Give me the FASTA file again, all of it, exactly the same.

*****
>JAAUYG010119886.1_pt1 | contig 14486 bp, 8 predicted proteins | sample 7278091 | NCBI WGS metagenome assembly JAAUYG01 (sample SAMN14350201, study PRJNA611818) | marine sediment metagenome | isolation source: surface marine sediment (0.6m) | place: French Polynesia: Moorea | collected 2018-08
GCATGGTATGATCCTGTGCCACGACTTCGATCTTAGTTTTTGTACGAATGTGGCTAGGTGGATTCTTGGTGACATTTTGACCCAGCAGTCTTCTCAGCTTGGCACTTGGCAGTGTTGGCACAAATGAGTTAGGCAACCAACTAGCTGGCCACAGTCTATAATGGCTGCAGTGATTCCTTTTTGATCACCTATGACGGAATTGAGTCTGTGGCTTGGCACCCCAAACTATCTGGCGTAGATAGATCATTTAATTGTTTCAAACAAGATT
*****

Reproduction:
>JAAUYG010119886.1_pt1 | contig 14486 bp, 8 predicted proteins | sample 7278091 | NCBI WGS metagenome assembly JAAUYG01 (sample SAMN14350201, study PRJNA611818) | marine sediment metagenome | isolation source: surface marine sediment (0.6m) | place: French Polynesia: Moorea | collected 2018-08
GCATGGTATGATCCTGTGCCACGACTTCGATCTTAGTTTTTGTACGAATGTGGCTAGGTGGATTCTTGGTGACATTTTGACCCAGCAGTCTTCTCAGCTTGGCACTTGGCAGTGTTGGCACAAATGAGTTAGGCAACCAACTAGCTGGCCACAGTCTATAATGGCTGCAGTGATTCCTTTTTGATCACCTATGACGGAATTGAGTCTGTGGCTTGGCACCCCAAACTATCTGGCGTAGATAGATCATTTAATTGTTTCAAACAAGATT